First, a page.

Since the launching of the Niger Delta Regional Development Master Plan in 2001, it is doubtful if it has received the high level of implementation attention it was supposed to enjoy. Part of the failure can be attributed to the modus operandi of the organisation, which is determined from time to time by the board and management as they think fit. There are many uncompleted projects that litter the landscape in the nine oil-producing states. If there is no inventory on this, Brambaifa should consider this as a priority assignment so that he and his team can determine how to complete those projects and put them to use. Three, today, there are six states in the region that are controlled by PDP while three are controlled by the APC. The Federal Government is APC-controlled. In Nigeria, politics seems to dominate everything and even a development intervention agency like the NDDC is not immune from it. Prof. Brambaifa has got to walk gingerly, make friendly overtures to all the governors in the region and extend his hand of comradeship to them so that his work may be made less difficult. Some of the managing directors definitely had problems with some of the governors, judging by the fire that they were spitting in the media.

One of the governors actually said that the NDDC had no land in any state, which is true. The other truth is that the NDDC is expected to add value to what the state governments are doing and ought to be given land for development without any hesitation. These are matters of good relations, which can be decently handled by the governor and the NDDC MD, if they are both decent human beings. But in Nigeria, partisan politics trumps everything and slows us down.

In September 2008, President Umaru Musa Yar’Adua announced the creation of a Niger Delta Ministry. That ministry was to fill the gaps in the execution of projects in the region. It is unclear to me how much impact it has made since I have had no opportunity to assess it. But I believe that the authors of the idea thought it would be nice to have a buffer, some kind of mediating organisation between the states and the NDDC. It has done that in a few cases of dispute between them even when the board of the NDDC was in place but I have no idea how many projects it has executed on its own.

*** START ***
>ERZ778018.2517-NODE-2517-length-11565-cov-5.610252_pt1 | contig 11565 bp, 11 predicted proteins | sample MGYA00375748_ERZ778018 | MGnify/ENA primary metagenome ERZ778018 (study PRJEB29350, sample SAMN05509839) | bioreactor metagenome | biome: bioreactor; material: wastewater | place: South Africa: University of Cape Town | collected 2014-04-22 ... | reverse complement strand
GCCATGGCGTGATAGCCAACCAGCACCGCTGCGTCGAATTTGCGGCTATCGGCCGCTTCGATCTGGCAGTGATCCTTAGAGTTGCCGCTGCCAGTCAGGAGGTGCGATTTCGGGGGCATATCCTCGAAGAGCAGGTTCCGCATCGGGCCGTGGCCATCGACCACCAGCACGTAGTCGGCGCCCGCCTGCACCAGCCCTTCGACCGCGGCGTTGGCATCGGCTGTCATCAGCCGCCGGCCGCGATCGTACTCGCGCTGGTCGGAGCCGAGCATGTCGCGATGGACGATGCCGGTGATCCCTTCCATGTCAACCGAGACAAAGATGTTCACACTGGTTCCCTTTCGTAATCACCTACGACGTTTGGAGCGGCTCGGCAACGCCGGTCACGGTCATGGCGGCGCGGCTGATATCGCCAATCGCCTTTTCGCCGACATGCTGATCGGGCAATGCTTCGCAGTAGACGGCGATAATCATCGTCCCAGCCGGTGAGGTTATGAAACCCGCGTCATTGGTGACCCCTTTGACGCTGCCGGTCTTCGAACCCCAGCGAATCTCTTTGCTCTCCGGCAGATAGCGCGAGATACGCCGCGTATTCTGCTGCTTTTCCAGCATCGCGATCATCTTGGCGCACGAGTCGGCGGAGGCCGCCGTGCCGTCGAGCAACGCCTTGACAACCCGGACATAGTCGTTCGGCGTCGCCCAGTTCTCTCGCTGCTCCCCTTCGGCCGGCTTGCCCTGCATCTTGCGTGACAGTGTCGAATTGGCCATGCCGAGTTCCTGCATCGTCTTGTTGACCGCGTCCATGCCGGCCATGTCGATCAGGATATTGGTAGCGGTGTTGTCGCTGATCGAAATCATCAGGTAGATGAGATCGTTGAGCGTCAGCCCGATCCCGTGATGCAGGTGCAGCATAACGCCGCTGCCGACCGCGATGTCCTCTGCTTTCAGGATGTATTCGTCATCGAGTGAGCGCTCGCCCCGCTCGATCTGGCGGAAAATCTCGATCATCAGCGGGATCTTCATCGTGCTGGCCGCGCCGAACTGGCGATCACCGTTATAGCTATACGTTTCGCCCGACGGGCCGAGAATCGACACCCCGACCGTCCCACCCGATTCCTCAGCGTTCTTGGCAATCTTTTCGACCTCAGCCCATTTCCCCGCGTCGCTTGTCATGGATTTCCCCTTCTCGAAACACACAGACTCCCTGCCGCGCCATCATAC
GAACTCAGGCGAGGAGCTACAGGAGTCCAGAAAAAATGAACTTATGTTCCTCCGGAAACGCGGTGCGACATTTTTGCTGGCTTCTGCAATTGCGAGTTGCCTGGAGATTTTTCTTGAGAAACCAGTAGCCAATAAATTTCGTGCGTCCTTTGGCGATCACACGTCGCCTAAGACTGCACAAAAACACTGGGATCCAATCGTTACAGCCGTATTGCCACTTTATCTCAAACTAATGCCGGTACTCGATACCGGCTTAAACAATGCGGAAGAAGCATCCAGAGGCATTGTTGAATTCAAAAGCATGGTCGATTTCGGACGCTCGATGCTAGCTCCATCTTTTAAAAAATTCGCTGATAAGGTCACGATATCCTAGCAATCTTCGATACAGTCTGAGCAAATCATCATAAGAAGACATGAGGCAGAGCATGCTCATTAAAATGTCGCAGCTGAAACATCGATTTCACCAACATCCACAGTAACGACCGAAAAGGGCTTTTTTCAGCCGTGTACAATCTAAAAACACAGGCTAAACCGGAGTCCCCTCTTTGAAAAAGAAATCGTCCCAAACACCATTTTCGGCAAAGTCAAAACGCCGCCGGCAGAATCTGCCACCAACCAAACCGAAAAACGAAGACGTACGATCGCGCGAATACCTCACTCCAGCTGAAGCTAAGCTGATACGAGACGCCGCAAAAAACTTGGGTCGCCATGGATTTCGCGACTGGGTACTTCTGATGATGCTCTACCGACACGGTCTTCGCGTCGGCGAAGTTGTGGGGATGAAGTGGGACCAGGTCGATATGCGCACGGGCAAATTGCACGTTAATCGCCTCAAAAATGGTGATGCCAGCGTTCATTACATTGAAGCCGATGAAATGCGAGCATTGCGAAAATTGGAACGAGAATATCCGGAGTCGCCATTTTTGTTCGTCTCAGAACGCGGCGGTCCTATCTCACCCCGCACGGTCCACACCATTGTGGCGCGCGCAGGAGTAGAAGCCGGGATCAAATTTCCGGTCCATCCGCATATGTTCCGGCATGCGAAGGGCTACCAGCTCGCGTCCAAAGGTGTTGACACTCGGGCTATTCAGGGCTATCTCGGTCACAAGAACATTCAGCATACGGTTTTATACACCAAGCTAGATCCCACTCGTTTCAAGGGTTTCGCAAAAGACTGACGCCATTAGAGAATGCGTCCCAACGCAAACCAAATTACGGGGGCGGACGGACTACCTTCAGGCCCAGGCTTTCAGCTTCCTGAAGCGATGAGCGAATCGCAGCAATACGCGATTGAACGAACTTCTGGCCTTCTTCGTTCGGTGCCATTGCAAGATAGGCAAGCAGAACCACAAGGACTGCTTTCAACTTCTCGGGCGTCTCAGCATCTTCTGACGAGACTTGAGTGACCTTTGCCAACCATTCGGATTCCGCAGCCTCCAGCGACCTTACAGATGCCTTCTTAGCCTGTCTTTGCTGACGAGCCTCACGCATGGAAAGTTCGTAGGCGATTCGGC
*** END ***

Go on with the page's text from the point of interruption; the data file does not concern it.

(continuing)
As a Niger Deltan professor, Brambaifa knows that there are many, very many, organisations in the Niger Delta bearing all kinds of names, all of them, claiming to be speaking or working for the Niger Delta people. They will try to distract him. He will not be the first person they will attempt to mislead with claims of being the true representatives of the Niger Delta people. There are other groups whose membership is made up of “Generals,” self-anointed generals who spit fire from time to time. There are dozens of such splinter groups, hustling and jostling for attention from the Federal Government and NDDC. Brambaifa must be careful with them. Some of them are already making statements in the social media criticising his appointment. That should not bother him, because there has been no NDDC MD whose appointment has never been criticised by one group or the other. It is a plum position to which many aspire, lobby for, go to spiritual churches for and go to babalawo for and do not get it.

The problems of the Niger Delta have not abated. There is still considerable environmental degradation in the region, apart from Ogoni that needs remediation. There are still hordes of poor and lowly educated youths who are carrying AK-47s on their shoulders. They need to be trained and weaned away from trouble-making activities. Some of the states have very treacherous terrains that need the massive investment of money and machine to make life livable there. Others just need small, easy-to-manage projects that can transform their lives. Rural communities have never been in the contest for gargantuan projects because projects have to be maintained and managed by people in the areas of their installation. And high-level manpower is not easily available in rural areas, because rural areas do not have the drawing power that can keep well-educated experts in those communities.

It is Prof. Brambaifa’s burden to work out a formula that can make the NDDC more efficient or less inefficient than it is now. Maybe some attempt at decentralisation may help. If everyone in the nine states does not have to travel to Port Harcourt for the award of minor contracts, then the big guys in Port Harcourt can have the freedom to deal with the big transformational issues that confront the commission. Secondly, it would be a patriotic duty for Niger Delta youths under any guise to refrain from distracting the new MD. That way, the organisation can chalk up some noticeable achievements in the next few years and change the Niger Delta narrative a little bit.